Many, but not all, of the examples I have given above are now under research in New Zealand.

A third reason for opposing the Greens’ position is that it is riddled with inconsistencies and meaningless slogans.

Let’s take a quick look at three of the slogans.

The first says GE is coming to dinner. The second says GE should be kept in the lab. The third says New Zealand should be GE-free.

The first resonates with many people for whom GE is primarily a food issue. They do not like being told GE is coming to dinner. We all like to choose what we eat.

But as I have explained, GE has been coming to dinner, uninvited, for about 10 years. We are about to fix that, not make it happen for the first time. Labelling will let people be more discriminating about what is on their plates, not less.

What about the injunction to keep GE “in the lab”?

This ignores the simple fact that it is harder to contain a virus in a laboratory than to contain a sheep in a paddock. One requires a precision engineered space with filtered air, negative air pressure and extensive precautions by researchers. The other requires a fence and a sheepdog.

Saying “keep it in the lab” as if that is a meaningful policy principle is just muddled thinking. The objective is safety. The best means to that will differ widely, according to the kind of organism concerned.

And what about keeping New Zealand GE-free?

Well New Zealand is not GE-free and hasn’t been for years. And although they rally behind this slogan, even the Greens’ support for it is paper-thin.

They don’t mind medical uses of GE technology, or at least they don’t mind now. And Jeanette has said recently that the Greens would have no problem with the use of GE plants to produce a bait that makes possums sterile. So GE seems to be OK for some non-medical purposes as well.

Field testing seems to be something the Greens can now live with too. Extending the current moratorium, the Greens’ bottom line demand, would enable research in containment – field tests – to continue. The whole point of field tests is, of course, to answer questions that Jeanette and others legitimately raise.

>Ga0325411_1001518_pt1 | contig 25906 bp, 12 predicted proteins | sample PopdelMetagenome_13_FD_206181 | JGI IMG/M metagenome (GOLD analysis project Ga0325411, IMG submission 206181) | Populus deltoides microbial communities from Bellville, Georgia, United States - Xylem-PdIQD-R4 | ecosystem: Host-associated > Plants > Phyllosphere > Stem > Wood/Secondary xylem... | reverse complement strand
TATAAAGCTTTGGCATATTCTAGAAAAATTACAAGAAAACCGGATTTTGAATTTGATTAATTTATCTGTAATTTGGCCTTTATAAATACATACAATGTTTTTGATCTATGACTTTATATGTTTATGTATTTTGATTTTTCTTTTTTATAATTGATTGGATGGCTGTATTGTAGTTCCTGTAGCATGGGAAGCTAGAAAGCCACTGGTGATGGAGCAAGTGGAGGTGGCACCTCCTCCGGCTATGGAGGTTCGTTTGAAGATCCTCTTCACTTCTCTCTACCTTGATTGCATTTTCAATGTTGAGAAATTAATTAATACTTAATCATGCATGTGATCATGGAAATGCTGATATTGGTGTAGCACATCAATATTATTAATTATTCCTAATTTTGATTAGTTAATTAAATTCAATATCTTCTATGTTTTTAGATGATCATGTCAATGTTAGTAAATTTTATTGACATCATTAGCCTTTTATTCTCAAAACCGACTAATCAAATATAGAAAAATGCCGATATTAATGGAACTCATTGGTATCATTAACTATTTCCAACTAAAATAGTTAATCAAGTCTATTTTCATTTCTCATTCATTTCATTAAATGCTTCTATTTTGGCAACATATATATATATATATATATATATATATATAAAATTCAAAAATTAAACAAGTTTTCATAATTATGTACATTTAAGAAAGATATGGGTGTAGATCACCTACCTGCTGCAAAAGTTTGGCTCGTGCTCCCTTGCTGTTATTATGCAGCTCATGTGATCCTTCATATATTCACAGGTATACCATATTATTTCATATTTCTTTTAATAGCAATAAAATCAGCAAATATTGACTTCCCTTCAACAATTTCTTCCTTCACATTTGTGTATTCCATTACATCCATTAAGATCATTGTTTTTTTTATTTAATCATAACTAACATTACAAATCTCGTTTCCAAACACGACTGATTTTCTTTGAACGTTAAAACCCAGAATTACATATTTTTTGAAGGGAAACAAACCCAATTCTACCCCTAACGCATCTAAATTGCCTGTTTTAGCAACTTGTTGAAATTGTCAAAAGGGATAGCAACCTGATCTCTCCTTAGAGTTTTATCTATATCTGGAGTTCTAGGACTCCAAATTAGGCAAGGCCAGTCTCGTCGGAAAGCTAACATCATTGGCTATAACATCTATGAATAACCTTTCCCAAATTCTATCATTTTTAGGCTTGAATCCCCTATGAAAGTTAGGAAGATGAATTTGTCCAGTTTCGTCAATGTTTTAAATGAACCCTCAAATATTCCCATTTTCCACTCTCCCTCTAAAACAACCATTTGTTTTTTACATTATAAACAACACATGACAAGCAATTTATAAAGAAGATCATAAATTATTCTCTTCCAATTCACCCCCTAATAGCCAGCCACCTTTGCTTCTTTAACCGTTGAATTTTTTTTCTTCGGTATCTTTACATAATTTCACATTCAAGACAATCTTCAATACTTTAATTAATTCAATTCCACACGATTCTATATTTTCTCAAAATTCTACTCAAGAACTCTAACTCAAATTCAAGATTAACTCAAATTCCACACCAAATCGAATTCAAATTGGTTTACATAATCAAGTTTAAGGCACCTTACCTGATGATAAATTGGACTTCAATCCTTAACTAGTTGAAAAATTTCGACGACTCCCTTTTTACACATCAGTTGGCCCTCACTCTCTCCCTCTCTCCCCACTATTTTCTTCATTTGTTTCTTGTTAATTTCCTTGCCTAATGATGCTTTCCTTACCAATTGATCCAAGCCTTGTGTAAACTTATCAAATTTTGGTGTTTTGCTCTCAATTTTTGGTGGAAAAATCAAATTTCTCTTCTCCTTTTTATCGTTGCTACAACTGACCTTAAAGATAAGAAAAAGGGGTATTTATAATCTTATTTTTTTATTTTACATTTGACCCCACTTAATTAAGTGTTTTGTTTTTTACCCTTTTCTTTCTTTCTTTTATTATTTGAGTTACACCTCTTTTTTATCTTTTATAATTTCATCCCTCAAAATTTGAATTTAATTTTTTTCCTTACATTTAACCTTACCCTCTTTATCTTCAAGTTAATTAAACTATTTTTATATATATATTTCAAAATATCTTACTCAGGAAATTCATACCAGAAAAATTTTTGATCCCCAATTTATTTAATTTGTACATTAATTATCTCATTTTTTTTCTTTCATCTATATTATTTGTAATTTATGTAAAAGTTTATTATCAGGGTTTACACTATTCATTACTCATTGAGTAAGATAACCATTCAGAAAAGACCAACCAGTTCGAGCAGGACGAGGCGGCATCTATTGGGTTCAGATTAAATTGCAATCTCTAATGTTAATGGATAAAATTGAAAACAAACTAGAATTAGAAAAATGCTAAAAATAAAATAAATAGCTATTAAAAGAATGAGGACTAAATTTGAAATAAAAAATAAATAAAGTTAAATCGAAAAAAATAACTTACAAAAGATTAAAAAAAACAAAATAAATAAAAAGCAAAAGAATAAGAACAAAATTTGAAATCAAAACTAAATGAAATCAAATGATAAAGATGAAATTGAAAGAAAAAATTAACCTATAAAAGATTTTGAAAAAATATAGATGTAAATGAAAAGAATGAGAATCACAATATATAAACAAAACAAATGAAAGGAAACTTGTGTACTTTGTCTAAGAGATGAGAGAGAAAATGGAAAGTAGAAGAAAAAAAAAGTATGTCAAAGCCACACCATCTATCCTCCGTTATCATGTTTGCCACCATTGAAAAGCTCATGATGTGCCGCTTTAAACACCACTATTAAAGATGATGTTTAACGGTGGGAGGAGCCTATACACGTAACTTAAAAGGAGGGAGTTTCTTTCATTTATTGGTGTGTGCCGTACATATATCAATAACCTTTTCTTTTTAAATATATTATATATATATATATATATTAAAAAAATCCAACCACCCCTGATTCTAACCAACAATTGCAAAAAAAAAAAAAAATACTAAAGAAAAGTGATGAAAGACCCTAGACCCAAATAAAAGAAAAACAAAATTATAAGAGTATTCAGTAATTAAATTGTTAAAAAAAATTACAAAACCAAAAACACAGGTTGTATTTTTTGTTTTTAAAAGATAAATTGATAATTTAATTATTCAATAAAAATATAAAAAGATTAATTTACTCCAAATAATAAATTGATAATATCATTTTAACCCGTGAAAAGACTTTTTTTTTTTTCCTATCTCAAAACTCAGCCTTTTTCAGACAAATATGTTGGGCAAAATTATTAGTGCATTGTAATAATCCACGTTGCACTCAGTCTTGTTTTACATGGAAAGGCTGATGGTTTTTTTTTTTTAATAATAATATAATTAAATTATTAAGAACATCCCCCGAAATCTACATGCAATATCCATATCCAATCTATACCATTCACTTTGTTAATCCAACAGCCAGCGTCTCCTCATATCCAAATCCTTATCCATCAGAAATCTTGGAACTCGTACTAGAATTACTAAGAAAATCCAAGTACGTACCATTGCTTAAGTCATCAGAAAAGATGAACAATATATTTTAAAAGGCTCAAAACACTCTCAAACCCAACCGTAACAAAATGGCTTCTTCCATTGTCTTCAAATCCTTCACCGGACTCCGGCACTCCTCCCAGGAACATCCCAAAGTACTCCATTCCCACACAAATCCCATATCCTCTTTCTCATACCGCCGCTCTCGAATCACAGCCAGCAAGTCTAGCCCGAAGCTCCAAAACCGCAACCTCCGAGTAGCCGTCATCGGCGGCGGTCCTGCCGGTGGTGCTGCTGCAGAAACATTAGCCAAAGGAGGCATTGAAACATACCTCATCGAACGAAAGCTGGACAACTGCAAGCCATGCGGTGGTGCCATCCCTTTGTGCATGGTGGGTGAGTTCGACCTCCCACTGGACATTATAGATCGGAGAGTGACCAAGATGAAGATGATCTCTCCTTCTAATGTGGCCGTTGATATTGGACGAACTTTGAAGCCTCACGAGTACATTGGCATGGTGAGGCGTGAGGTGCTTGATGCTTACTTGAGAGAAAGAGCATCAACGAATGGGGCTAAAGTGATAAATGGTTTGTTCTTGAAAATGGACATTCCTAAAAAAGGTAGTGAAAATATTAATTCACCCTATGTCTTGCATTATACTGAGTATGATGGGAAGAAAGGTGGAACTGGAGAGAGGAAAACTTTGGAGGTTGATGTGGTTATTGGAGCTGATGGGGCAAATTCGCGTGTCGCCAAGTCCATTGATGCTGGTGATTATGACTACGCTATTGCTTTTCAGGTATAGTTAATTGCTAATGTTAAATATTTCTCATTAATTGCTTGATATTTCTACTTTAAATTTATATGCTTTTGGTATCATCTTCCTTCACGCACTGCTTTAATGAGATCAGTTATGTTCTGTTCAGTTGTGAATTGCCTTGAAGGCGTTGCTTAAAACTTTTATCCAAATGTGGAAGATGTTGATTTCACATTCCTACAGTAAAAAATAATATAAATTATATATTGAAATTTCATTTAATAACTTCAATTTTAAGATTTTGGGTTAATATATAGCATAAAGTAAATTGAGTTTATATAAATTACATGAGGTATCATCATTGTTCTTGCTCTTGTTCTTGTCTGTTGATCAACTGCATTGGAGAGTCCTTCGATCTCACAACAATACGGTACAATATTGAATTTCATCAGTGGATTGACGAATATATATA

So there you have three Green slogans on GM, all meaningless under any serious examination. Three false commandments, if you like, of the anti-GE campaign.

What happens when you look hard at the Greens’ position on GE is that it totters under the weight of its internal contradictions, and the contradictions with its objectives on other crucial environmental issues.

There are some possible applications for GM that the Greens could not in all conscience forgo. And every time they avoid saying no to those applications, they move closer to the only reasonable position on GM, which is to look at each case on its merits.

That is Labour’s approach and it is the approach enshrined in the law. The challenge for the Greens is to say why that law is inadequate, if that is what they want to assert.

To date the only significant breaches of the law have occurred at the hands of those who choose to break into glasshouses or field sites and dig up genetically modified plants. There is rich irony there.

Here’s a conclusion. The choice is to use the technology selectively, or to draw a line in the sand that isn’t real. It is to proceed with caution and deploy the most precautionary, transparent and participatory regulatory system in the world, or to refuse most uses of a technology that may bring health, economic and environmental benefits if used wisely.

Ends